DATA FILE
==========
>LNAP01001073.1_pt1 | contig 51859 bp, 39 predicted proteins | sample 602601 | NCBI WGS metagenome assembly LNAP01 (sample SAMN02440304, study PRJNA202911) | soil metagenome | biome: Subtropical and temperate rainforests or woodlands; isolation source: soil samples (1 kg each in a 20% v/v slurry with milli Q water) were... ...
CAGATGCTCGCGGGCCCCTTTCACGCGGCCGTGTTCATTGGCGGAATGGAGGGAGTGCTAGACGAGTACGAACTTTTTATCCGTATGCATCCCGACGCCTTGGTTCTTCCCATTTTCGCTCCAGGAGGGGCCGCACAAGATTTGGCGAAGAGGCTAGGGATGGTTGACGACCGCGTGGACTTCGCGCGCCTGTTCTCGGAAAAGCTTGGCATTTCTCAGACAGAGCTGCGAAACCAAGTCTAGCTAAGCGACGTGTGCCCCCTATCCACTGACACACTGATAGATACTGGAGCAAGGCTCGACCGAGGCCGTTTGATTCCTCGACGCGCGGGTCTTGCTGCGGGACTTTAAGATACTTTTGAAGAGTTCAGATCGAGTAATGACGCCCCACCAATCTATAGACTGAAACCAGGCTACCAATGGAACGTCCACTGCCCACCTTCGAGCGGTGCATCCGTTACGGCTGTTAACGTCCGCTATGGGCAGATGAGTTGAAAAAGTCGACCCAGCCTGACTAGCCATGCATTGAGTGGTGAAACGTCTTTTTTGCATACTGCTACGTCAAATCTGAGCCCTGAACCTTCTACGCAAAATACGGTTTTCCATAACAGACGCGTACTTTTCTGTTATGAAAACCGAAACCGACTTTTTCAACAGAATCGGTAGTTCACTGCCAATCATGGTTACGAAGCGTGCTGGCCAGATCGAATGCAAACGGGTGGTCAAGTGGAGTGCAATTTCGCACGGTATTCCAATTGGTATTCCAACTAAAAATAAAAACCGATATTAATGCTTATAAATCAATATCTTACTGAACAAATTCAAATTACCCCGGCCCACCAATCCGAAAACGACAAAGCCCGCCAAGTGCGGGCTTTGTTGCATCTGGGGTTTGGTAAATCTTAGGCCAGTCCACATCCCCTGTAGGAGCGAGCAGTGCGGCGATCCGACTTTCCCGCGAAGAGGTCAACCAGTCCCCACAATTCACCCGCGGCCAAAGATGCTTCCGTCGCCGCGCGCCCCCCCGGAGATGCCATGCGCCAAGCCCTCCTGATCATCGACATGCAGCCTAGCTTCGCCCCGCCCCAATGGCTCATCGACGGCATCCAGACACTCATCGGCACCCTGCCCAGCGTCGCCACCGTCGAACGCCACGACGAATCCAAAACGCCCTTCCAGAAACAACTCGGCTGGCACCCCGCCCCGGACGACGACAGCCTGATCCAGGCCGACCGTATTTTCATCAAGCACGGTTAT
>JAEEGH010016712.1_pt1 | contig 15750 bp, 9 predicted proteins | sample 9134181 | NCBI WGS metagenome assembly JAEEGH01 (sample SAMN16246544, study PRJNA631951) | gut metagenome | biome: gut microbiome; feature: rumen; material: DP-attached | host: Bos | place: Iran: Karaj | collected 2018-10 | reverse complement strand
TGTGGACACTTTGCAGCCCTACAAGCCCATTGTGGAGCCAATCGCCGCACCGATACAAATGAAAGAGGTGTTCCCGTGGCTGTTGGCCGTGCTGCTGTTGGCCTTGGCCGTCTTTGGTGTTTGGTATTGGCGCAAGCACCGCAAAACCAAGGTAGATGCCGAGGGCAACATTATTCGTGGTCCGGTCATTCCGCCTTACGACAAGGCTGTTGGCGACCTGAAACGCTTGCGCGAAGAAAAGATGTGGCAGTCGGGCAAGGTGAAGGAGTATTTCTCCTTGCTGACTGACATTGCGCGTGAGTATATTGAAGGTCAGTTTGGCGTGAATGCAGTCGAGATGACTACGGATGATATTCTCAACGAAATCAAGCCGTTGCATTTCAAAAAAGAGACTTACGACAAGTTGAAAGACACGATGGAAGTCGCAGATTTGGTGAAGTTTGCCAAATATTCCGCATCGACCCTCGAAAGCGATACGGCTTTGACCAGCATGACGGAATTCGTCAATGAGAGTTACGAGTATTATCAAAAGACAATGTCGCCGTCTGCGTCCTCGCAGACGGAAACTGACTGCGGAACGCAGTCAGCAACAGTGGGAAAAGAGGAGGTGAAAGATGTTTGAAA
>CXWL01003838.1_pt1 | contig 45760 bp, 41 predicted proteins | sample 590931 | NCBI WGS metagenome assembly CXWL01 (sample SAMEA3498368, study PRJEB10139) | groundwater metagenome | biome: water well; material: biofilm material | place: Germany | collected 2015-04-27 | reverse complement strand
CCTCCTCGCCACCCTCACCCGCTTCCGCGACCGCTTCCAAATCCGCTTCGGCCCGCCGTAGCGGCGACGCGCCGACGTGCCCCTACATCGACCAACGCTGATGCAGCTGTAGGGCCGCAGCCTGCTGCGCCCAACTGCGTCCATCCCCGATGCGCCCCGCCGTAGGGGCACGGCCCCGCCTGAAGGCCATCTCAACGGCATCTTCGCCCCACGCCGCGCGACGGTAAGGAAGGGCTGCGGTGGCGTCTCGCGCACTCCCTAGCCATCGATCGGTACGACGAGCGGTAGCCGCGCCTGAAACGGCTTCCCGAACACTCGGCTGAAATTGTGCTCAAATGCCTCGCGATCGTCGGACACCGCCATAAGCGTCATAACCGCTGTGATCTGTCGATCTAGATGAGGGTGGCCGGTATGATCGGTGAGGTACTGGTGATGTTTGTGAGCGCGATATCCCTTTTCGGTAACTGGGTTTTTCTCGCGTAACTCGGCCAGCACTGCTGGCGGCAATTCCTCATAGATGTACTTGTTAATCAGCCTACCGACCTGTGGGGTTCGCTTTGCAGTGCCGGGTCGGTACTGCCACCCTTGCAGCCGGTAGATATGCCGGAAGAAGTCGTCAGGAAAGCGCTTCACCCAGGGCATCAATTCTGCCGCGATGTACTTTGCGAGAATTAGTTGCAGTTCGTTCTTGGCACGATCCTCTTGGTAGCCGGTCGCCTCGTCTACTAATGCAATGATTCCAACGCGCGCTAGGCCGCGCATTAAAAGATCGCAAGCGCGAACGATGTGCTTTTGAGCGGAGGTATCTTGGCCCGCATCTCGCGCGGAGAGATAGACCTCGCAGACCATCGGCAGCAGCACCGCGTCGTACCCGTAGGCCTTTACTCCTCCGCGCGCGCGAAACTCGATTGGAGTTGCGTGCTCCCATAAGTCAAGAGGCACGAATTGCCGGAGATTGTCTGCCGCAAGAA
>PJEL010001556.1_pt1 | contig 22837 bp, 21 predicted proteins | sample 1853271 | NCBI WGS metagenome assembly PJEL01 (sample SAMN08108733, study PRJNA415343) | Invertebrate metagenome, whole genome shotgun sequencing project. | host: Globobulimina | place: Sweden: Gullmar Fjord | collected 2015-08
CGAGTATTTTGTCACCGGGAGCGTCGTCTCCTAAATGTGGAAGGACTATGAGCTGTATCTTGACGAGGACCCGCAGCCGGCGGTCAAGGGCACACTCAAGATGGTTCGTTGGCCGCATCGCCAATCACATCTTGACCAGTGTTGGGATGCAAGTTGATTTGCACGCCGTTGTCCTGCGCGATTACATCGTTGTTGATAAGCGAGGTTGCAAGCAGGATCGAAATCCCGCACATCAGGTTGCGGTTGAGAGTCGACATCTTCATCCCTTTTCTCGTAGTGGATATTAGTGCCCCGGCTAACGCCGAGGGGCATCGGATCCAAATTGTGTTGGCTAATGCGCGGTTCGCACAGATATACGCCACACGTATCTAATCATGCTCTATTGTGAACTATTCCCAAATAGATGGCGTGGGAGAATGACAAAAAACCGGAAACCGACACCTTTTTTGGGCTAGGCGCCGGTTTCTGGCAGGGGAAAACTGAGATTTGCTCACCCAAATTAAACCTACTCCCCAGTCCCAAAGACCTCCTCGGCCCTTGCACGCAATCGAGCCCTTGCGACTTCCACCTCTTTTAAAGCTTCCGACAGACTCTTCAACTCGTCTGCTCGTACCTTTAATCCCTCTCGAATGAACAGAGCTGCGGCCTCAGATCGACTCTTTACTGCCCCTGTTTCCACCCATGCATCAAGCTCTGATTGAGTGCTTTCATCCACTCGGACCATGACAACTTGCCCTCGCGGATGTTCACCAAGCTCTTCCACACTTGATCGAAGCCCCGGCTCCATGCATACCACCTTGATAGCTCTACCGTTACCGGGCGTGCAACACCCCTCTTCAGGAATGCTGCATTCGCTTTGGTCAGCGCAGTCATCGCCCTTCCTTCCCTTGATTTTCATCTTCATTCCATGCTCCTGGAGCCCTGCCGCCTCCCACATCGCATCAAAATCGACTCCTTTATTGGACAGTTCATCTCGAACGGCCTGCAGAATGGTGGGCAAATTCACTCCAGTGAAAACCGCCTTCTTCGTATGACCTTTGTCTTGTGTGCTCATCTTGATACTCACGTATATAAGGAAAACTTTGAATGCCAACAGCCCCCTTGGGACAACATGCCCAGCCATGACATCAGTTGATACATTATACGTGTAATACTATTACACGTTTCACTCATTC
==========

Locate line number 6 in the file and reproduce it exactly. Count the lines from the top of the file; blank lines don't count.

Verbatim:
CCTCCTCGCCACCCTCACCCGCTTCCGCGACCGCTTCCAAATCCGCTTCGGCCCGCCGTAGCGGCGACGCGCCGACGTGCCCCTACATCGACCAACGCTGATGCAGCTGTAGGGCCGCAGCCTGCTGCGCCCAACTGCGTCCATCCCCGATGCGCCCCGCCGTAGGGGCACGGCCCCGCCTGAAGGCCATCTCAACGGCATCTTCGCCCCACGCCGCGCGACGGTAAGGAAGGGCTGCGGTGGCGTCTCGCGCACTCCCTAGCCATCGATCGGTACGACGAGCGGTAGCCGCGCCTGAAACGGCTTCCCGAACACTCGGCTGAAATTGTGCTCAAATGCCTCGCGATCGTCGGACACCGCCATAAGCGTCATAACCGCTGTGATCTGTCGATCTAGATGAGGGTGGCCGGTATGATCGGTGAGGTACTGGTGATGTTTGTGAGCGCGATATCCCTTTTCGGTAACTGGGTTTTTCTCGCGTAACTCGGCCAGCACTGCTGGCGGCAATTCCTCATAGATGTACTTGTTAATCAGCCTACCGACCTGTGGGGTTCGCTTTGCAGTGCCGGGTCGGTACTGCCACCCTTGCAGCCGGTAGATATGCCGGAAGAAGTCGTCAGGAAAGCGCTTCACCCAGGGCATCAATTCTGCCGCGATGTACTTTGCGAGAATTAGTTGCAGTTCGTTCTTGGCACGATCCTCTTGGTAGCCGGTCGCCTCGTCTACTAATGCAATGATTCCAACGCGCGCTAGGCCGCGCATTAAAAGATCGCAAGCGCGAACGATGTGCTTTTGAGCGGAGGTATCTTGGCCCGCATCTCGCGCGGAGAGATAGACCTCGCAGACCATCGGCAGCAGCACCGCGTCGTACCCGTAGGCCTTTACTCCTCCGCGCGCGCGAAACTCGATTGGAGTTGCGTGCTCCCATAAGTCAAGAGGCACGAATTGCCGGAGATTGTCTGCCGCAAGAA